The second floor appears to be the main floor where all the milling took place and is full of remnants of a bygone era.

I don't know what any of these contraptions do but they are very interesting nonetheless.

On the third floor, a variety of interesting items were stored.  It appears that the milling machinery on the first floor is somehow connected to these machines on the third floor.

In the corner of the third floor were a pair of wagon wheels and the remnants of an old buckboard....hope someone reassembles this one day.

The attic was accessible as well....the old floors creaked and moaned with every step but I had to explore nonetheless.
I am not sure what this wheel does.  But it appeared to be connected to the milling operations in the floors below

But the real views were provided by the old mill as I walked around the outside of the building.  Thinking of how this old structure has stood here for 200 years, I wish it could talk... an oh the stories it would tell.

I photographed the old mill from every angle possible focusing on the old water wheel.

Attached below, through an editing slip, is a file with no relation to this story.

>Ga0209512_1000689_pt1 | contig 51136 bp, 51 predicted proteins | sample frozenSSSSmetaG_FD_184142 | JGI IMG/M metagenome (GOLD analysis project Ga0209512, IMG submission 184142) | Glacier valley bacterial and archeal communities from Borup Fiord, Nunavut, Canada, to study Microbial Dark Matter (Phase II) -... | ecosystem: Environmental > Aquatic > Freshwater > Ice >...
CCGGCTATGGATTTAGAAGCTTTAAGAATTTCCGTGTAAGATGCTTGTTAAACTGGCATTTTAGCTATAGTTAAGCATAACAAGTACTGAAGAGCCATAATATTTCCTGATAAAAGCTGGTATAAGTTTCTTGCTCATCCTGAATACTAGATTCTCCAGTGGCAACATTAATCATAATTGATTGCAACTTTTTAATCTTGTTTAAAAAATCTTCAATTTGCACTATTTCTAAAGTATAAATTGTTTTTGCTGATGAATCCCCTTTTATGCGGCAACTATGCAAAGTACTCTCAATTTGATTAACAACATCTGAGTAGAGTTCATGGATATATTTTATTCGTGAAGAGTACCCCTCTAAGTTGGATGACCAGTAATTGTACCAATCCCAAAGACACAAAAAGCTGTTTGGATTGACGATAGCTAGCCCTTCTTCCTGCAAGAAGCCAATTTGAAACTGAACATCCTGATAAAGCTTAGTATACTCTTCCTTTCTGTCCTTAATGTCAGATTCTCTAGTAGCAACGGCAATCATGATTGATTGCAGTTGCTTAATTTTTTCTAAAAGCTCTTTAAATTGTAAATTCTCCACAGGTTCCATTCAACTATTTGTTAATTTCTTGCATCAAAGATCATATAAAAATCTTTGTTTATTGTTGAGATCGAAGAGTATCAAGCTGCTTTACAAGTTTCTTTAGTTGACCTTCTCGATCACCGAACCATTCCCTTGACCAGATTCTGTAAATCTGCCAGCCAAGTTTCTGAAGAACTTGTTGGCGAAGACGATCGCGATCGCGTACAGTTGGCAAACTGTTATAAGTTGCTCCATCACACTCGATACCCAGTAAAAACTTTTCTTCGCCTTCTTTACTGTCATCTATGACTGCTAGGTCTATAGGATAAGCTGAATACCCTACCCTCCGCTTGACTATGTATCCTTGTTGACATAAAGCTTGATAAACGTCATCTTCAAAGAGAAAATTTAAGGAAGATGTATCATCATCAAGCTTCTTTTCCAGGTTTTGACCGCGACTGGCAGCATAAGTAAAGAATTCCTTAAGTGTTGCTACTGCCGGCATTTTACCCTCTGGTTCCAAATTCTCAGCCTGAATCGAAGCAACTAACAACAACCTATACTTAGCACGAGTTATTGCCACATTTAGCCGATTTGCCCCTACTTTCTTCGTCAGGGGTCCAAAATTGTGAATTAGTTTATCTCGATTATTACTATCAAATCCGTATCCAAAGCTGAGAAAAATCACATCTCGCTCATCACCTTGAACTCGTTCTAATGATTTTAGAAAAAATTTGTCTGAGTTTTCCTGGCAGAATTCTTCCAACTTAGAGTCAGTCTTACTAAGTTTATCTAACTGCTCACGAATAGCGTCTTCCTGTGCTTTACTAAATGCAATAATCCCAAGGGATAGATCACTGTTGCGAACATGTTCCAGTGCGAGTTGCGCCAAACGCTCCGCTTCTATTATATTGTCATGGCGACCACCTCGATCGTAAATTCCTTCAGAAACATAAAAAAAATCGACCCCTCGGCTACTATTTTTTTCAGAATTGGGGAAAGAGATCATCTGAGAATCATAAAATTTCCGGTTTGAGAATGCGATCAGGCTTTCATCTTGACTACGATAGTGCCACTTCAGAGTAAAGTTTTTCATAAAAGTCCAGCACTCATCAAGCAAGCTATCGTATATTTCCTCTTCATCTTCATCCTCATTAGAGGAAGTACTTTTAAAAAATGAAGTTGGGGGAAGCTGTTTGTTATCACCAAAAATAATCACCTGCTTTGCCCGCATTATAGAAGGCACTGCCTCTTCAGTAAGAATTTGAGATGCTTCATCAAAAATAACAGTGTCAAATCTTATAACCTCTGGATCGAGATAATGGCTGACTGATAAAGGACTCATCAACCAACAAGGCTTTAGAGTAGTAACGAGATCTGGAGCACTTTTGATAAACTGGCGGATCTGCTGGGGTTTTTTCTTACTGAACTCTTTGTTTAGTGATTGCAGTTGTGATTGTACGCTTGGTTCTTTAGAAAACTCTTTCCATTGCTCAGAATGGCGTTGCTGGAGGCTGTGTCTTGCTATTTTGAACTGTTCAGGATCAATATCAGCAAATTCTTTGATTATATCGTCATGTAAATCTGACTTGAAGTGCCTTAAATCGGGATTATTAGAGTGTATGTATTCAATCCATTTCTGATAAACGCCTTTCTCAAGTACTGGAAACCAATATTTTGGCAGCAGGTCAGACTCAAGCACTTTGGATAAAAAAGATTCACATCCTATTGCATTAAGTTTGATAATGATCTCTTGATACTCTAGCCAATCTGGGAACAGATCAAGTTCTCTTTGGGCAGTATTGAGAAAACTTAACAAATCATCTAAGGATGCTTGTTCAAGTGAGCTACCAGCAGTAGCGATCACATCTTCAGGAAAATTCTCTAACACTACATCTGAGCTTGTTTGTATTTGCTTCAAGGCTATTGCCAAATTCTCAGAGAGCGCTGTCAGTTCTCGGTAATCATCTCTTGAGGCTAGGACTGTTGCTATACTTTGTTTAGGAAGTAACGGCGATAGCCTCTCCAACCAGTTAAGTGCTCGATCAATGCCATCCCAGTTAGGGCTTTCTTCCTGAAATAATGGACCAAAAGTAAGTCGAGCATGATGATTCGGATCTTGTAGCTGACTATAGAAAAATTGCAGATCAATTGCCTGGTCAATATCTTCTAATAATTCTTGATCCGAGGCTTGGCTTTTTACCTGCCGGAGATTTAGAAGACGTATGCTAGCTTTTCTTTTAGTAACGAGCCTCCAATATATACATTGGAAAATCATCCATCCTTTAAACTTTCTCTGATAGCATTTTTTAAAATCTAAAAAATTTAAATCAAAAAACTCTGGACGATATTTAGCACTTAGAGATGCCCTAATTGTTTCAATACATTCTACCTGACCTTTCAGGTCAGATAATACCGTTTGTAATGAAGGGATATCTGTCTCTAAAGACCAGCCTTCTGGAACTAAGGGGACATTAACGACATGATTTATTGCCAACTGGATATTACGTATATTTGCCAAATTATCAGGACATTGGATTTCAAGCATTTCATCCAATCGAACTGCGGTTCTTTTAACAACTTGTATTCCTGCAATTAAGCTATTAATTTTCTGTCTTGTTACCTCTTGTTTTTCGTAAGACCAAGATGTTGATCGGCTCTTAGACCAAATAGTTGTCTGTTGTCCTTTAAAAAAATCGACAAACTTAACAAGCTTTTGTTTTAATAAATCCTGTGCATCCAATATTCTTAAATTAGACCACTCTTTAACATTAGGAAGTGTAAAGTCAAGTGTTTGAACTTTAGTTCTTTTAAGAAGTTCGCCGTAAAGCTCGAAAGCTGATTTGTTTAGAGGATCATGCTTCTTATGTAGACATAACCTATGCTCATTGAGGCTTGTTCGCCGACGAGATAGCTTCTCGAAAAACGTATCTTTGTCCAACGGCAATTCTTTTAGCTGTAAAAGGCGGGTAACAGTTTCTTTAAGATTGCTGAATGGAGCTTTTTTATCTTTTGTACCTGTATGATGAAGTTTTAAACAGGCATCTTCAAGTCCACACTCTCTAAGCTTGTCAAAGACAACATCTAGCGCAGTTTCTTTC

The blue sky provided a nice backdrop to the white painted mill.  For old pictures, the mill was not painted until the restoration.  Weathered wood provides character but the white siding is perfect for this old structure.
The mill is used for community events.  We were a couple hours early for BBQ and music...if you are in the area, you may want to check their entertainment calendar.
Leave you with a couple of black and white filter versions of the mill to add a different perspective to the visit.

Appalachian Trail - Whitetop Mountain

Whitetop Mountain is second highest peak in the state of Virginia.  Located in the southwest corner of the state and rising 5500 feet in elevation, one can easily see  mountains in four states.   On the southeastern slope of the summit of Whitetop mountain is a large meadow, a mountain bald.  Prominent amidst this bald is Buzzards Rock. 
There are two ways to get there.  One is easy, the other is hard.   The Fat Bald White Guy and his Faithful Hiking Companion rarely choose easy.   The easy trek is to drive the gravel road to the top and walk down a trail about a half mile long to the rock.